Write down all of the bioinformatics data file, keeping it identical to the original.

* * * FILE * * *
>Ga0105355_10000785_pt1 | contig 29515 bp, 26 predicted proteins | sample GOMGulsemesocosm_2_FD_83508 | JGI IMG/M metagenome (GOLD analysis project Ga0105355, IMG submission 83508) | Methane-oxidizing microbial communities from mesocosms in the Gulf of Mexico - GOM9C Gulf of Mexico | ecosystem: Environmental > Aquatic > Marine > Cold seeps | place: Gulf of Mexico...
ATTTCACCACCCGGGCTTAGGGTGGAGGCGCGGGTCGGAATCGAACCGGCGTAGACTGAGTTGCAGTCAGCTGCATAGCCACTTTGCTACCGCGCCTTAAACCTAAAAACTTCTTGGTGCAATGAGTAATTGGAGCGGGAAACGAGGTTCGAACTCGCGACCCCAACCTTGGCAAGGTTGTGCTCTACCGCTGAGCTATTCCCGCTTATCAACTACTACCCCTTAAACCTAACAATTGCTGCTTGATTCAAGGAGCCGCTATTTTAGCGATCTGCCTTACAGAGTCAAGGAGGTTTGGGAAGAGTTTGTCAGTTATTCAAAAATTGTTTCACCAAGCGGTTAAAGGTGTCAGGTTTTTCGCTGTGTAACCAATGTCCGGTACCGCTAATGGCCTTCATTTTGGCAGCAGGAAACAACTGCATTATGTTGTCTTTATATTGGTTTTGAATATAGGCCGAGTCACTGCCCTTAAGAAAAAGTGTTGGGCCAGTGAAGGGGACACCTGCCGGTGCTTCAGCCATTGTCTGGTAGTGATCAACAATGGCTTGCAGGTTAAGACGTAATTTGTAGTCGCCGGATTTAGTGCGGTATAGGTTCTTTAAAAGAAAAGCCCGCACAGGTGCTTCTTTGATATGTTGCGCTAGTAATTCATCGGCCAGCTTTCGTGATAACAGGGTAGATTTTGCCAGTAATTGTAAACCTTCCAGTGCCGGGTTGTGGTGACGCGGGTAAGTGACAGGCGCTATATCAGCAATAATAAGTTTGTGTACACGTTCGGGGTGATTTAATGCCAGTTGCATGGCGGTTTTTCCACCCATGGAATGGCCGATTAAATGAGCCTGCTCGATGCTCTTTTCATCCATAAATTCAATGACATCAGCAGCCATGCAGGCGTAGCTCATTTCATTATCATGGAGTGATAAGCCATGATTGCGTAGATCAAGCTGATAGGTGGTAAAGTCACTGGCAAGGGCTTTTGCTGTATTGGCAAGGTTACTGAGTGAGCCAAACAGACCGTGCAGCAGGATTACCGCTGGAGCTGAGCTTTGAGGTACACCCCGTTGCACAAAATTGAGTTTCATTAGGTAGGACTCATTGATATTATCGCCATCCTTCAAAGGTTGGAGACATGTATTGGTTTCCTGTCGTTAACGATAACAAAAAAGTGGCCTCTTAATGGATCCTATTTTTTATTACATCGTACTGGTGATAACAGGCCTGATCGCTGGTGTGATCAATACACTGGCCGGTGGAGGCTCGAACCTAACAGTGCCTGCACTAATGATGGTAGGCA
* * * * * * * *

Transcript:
>Ga0105355_10000785_pt1 | contig 29515 bp, 26 predicted proteins | sample GOMGulsemesocosm_2_FD_83508 | JGI IMG/M metagenome (GOLD analysis project Ga0105355, IMG submission 83508) | Methane-oxidizing microbial communities from mesocosms in the Gulf of Mexico - GOM9C Gulf of Mexico | ecosystem: Environmental > Aquatic > Marine > Cold seeps | place: Gulf of Mexico...
ATTTCACCACCCGGGCTTAGGGTGGAGGCGCGGGTCGGAATCGAACCGGCGTAGACTGAGTTGCAGTCAGCTGCATAGCCACTTTGCTACCGCGCCTTAAACCTAAAAACTTCTTGGTGCAATGAGTAATTGGAGCGGGAAACGAGGTTCGAACTCGCGACCCCAACCTTGGCAAGGTTGTGCTCTACCGCTGAGCTATTCCCGCTTATCAACTACTACCCCTTAAACCTAACAATTGCTGCTTGATTCAAGGAGCCGCTATTTTAGCGATCTGCCTTACAGAGTCAAGGAGGTTTGGGAAGAGTTTGTCAGTTATTCAAAAATTGTTTCACCAAGCGGTTAAAGGTGTCAGGTTTTTCGCTGTGTAACCAATGTCCGGTACCGCTAATGGCCTTCATTTTGGCAGCAGGAAACAACTGCATTATGTTGTCTTTATATTGGTTTTGAATATAGGCCGAGTCACTGCCCTTAAGAAAAAGTGTTGGGCCAGTGAAGGGGACACCTGCCGGTGCTTCAGCCATTGTCTGGTAGTGATCAACAATGGCTTGCAGGTTAAGACGTAATTTGTAGTCGCCGGATTTAGTGCGGTATAGGTTCTTTAAAAGAAAAGCCCGCACAGGTGCTTCTTTGATATGTTGCGCTAGTAATTCATCGGCCAGCTTTCGTGATAACAGGGTAGATTTTGCCAGTAATTGTAAACCTTCCAGTGCCGGGTTGTGGTGACGCGGGTAAGTGACAGGCGCTATATCAGCAATAATAAGTTTGTGTACACGTTCGGGGTGATTTAATGCCAGTTGCATGGCGGTTTTTCCACCCATGGAATGGCCGATTAAATGAGCCTGCTCGATGCTCTTTTCATCCATAAATTCAATGACATCAGCAGCCATGCAGGCGTAGCTCATTTCATTATCATGGAGTGATAAGCCATGATTGCGTAGATCAAGCTGATAGGTGGTAAAGTCACTGGCAAGGGCTTTTGCTGTATTGGCAAGGTTACTGAGTGAGCCAAACAGACCGTGCAGCAGGATTACCGCTGGAGCTGAGCTTTGAGGTACACCCCGTTGCACAAAATTGAGTTTCATTAGGTAGGACTCATTGATATTATCGCCATCCTTCAAAGGTTGGAGACATGTATTGGTTTCCTGTCGTTAACGATAACAAAAAAGTGGCCTCTTAATGGATCCTATTTTTTATTACATCGTACTGGTGATAACAGGCCTGATCGCTGGTGTGATCAATACACTGGCCGGTGGAGGCTCGAACCTAACAGTGCCTGCACTAATGATGGTAGGCA